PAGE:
WASHINGTON, D.C. | June 27, 2017
With its 2004 San Manuel Indian Bingo and Casino
decision, the National Labor Relations Board (NLRB) overturned long-standing precedent and began using a subjective test to determine when and where to assert its jurisdiction over Native American tribes. Prior to this decision, the NLRB respected the sovereignty of tribes, holding that they were generally free from outside intervention. The board now decides on a case-by-case basis whether a tribal business on tribal land is for commercial purposes, and if it is, the board asserts its jurisdiction over that business. As a result, the NLRB is picking winners and losers among tribal businesses and creating legal confusion and uncertainty for tribal leaders.
Members of the Native American community have raised concerns about the NLRB’s actions and have urged Congress to stand up for tribal sovereignty:
- “The San Manuel decision was not only a complete reversal of the NLRB’s recognition of tribes as sovereigns, it is also an affront to Indian Country.” — Mashantucket Pequot Nation
- “The policy question of whether tribal sovereignty is to be supported by the U.S. … is a profound issue of national importance that cannot be left in the hands of an admittedly inexpert federal agency.” — The Chickasaw Nation
- “This is not merely a legal issue but a moral imperative of protecting and defending the sovereignty of America’s Indian tribes.” — Swinomish Indian Tribal Community
- “Continued threat of NLRB intrusion into tribal governance undermines the ability of a tribal government … to carry out its ultimate responsibility to deliver essential government services.” — Viejas Band of Kumeyaay Indians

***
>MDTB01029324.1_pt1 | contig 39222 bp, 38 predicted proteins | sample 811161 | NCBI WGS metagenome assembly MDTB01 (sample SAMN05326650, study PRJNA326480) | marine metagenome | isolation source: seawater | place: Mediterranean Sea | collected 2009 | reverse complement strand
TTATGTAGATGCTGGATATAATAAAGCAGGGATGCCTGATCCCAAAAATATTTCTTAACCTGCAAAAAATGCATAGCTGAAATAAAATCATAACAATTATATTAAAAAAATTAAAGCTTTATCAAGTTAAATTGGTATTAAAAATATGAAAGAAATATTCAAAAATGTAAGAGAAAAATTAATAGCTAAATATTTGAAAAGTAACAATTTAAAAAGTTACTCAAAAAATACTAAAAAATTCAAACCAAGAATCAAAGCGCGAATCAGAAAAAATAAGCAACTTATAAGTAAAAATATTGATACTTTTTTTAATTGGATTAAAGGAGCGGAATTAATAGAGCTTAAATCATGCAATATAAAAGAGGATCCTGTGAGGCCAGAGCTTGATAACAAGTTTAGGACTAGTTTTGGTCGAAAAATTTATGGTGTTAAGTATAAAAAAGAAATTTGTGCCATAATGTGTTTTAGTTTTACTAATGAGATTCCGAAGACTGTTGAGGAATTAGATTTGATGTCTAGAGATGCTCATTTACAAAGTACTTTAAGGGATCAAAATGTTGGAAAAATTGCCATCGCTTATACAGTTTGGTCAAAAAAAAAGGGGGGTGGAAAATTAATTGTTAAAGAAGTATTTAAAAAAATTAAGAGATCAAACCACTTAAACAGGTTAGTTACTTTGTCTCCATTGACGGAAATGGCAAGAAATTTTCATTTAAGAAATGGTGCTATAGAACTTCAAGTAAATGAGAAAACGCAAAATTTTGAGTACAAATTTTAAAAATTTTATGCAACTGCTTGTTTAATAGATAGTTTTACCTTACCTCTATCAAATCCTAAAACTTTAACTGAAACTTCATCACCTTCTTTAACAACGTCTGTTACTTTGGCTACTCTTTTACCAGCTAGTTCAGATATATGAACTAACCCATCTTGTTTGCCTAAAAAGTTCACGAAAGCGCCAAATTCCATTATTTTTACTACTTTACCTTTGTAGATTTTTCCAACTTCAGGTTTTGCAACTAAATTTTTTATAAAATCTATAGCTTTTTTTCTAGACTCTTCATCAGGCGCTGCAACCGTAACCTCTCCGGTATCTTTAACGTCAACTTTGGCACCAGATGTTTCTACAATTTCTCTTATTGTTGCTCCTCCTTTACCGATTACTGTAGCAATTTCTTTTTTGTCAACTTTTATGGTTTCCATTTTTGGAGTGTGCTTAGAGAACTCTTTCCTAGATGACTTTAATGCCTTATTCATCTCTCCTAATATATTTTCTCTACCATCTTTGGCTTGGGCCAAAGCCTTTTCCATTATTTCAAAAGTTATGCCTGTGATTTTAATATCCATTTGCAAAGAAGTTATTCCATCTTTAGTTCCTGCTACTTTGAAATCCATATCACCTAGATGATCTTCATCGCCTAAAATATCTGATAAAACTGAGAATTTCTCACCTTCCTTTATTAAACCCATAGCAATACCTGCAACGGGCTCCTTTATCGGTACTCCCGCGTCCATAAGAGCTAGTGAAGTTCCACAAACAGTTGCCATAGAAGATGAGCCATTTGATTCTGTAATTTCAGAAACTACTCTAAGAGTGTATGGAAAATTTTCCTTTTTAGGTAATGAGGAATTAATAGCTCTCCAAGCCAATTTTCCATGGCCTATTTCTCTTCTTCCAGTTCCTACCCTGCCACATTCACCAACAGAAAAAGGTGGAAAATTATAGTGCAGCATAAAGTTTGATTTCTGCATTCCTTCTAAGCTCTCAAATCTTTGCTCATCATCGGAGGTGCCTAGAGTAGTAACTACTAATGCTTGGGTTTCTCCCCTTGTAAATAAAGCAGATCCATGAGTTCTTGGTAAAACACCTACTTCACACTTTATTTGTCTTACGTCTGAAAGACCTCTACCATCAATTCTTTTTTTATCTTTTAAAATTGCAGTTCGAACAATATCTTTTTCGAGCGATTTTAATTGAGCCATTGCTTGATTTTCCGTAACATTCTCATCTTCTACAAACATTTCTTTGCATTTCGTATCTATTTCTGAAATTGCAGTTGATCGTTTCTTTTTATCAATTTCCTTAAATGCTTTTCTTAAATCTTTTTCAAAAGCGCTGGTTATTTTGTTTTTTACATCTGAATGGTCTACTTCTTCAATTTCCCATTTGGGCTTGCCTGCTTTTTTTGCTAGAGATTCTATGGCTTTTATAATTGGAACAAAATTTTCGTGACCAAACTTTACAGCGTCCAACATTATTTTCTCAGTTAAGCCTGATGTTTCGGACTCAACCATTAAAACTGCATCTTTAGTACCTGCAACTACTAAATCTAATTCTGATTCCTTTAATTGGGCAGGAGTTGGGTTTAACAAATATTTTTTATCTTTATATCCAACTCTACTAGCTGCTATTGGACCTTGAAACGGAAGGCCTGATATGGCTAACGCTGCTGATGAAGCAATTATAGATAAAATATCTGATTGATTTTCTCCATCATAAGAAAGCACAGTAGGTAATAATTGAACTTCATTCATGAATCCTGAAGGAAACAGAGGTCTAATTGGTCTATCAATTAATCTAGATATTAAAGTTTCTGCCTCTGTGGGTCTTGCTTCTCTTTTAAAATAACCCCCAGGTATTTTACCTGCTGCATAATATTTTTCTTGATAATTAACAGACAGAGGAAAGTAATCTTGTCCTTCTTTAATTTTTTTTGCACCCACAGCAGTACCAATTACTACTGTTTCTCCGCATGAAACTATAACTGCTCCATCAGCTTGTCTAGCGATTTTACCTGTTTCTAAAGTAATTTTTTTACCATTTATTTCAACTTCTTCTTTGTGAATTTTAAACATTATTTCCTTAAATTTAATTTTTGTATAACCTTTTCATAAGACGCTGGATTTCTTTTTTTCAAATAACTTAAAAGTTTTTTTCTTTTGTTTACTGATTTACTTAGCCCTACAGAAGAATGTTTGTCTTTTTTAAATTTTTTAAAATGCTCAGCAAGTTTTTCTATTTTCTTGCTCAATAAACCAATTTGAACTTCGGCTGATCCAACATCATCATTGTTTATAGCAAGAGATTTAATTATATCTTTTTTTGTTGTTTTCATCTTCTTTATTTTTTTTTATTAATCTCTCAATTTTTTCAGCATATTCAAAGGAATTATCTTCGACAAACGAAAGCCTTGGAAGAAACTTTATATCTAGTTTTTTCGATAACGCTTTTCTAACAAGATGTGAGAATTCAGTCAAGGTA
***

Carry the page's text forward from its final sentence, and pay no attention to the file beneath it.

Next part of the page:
- “We are simply asking that our right to self-govern is acknowledged and not brushed aside by an external agency.” — The Navajo Nation
To protect the sovereignty of Native American tribes from bureaucratic overreach, Rep. Todd Rokita (R-IN) introduced the Tribal Labor Sovereignty Act of 2017
(H.R. 986). The legislation would amend the National Labor Relations Act
to clarify that the law does not apply to any enterprise or institution owned and operated by an Indian tribe and located on tribal land. This commonsense solution:
- Prevents the NLRB from wrongfully exerting jurisdiction over Native American businesses operating on tribal lands by restoring a well-established legal standard.
- Protects the sovereignty of Native American tribes, reaffirming they are afforded the same rights and protections enjoyed by state and local governments.
- Ensures tribes have control over their labor relations and can determine what is best for their workplaces.
- Eliminates legal confusion and uncertainty that is hindering the ability of tribal governments to serve their citizens.
For a PDF, click here